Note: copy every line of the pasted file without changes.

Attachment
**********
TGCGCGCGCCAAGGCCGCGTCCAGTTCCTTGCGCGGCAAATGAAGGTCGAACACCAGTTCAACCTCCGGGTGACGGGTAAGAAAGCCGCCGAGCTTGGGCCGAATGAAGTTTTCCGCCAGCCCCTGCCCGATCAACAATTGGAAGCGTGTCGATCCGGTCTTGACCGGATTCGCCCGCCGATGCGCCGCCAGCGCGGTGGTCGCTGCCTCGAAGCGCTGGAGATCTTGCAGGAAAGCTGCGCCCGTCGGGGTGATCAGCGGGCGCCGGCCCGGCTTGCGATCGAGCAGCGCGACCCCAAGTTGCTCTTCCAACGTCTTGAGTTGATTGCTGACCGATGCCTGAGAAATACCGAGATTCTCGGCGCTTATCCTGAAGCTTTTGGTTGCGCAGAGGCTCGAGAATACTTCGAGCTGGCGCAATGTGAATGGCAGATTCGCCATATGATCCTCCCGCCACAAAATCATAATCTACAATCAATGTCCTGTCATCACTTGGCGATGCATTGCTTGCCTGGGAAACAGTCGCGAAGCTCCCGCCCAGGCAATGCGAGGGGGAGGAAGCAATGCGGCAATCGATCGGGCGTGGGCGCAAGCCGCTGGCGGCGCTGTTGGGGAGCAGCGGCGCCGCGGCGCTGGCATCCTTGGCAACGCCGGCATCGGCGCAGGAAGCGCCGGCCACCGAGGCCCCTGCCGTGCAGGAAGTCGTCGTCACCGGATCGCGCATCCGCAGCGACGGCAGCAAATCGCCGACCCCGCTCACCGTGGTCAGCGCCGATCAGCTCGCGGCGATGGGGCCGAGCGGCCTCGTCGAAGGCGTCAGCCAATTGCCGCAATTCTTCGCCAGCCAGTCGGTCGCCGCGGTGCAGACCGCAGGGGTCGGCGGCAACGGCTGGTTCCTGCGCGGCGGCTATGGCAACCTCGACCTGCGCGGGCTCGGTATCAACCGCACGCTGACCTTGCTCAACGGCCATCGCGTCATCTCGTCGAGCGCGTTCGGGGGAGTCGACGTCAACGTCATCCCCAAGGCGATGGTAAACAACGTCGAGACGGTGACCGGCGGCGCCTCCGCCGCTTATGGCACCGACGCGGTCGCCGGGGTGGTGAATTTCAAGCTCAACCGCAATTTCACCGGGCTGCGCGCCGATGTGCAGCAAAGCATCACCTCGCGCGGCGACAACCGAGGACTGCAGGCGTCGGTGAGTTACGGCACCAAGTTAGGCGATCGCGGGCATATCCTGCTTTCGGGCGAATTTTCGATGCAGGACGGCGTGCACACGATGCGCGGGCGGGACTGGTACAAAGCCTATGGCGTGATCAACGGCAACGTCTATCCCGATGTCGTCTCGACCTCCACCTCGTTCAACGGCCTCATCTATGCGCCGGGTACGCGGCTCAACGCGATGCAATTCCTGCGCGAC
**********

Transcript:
TGCGCGCGCCAAGGCCGCGTCCAGTTCCTTGCGCGGCAAATGAAGGTCGAACACCAGTTCAACCTCCGGGTGACGGGTAAGAAAGCCGCCGAGCTTGGGCCGAATGAAGTTTTCCGCCAGCCCCTGCCCGATCAACAATTGGAAGCGTGTCGATCCGGTCTTGACCGGATTCGCCCGCCGATGCGCCGCCAGCGCGGTGGTCGCTGCCTCGAAGCGCTGGAGATCTTGCAGGAAAGCTGCGCCCGTCGGGGTGATCAGCGGGCGCCGGCCCGGCTTGCGATCGAGCAGCGCGACCCCAAGTTGCTCTTCCAACGTCTTGAGTTGATTGCTGACCGATGCCTGAGAAATACCGAGATTCTCGGCGCTTATCCTGAAGCTTTTGGTTGCGCAGAGGCTCGAGAATACTTCGAGCTGGCGCAATGTGAATGGCAGATTCGCCATATGATCCTCCCGCCACAAAATCATAATCTACAATCAATGTCCTGTCATCACTTGGCGATGCATTGCTTGCCTGGGAAACAGTCGCGAAGCTCCCGCCCAGGCAATGCGAGGGGGAGGAAGCAATGCGGCAATCGATCGGGCGTGGGCGCAAGCCGCTGGCGGCGCTGTTGGGGAGCAGCGGCGCCGCGGCGCTGGCATCCTTGGCAACGCCGGCATCGGCGCAGGAAGCGCCGGCCACCGAGGCCCCTGCCGTGCAGGAAGTCGTCGTCACCGGATCGCGCATCCGCAGCGACGGCAGCAAATCGCCGACCCCGCTCACCGTGGTCAGCGCCGATCAGCTCGCGGCGATGGGGCCGAGCGGCCTCGTCGAAGGCGTCAGCCAATTGCCGCAATTCTTCGCCAGCCAGTCGGTCGCCGCGGTGCAGACCGCAGGGGTCGGCGGCAACGGCTGGTTCCTGCGCGGCGGCTATGGCAACCTCGACCTGCGCGGGCTCGGTATCAACCGCACGCTGACCTTGCTCAACGGCCATCGCGTCATCTCGTCGAGCGCGTTCGGGGGAGTCGACGTCAACGTCATCCCCAAGGCGATGGTAAACAACGTCGAGACGGTGACCGGCGGCGCCTCCGCCGCTTATGGCACCGACGCGGTCGCCGGGGTGGTGAATTTCAAGCTCAACCGCAATTTCACCGGGCTGCGCGCCGATGTGCAGCAAAGCATCACCTCGCGCGGCGACAACCGAGGACTGCAGGCGTCGGTGAGTTACGGCACCAAGTTAGGCGATCGCGGGCATATCCTGCTTTCGGGCGAATTTTCGATGCAGGACGGCGTGCACACGATGCGCGGGCGGGACTGGTACAAAGCCTATGGCGTGATCAACGGCAACGTCTATCCCGATGTCGTCTCGACCTCCACCTCGTTCAACGGCCTCATCTATGCGCCGGGTACGCGGCTCAACGCGATGCAATTCCTGCGCGAC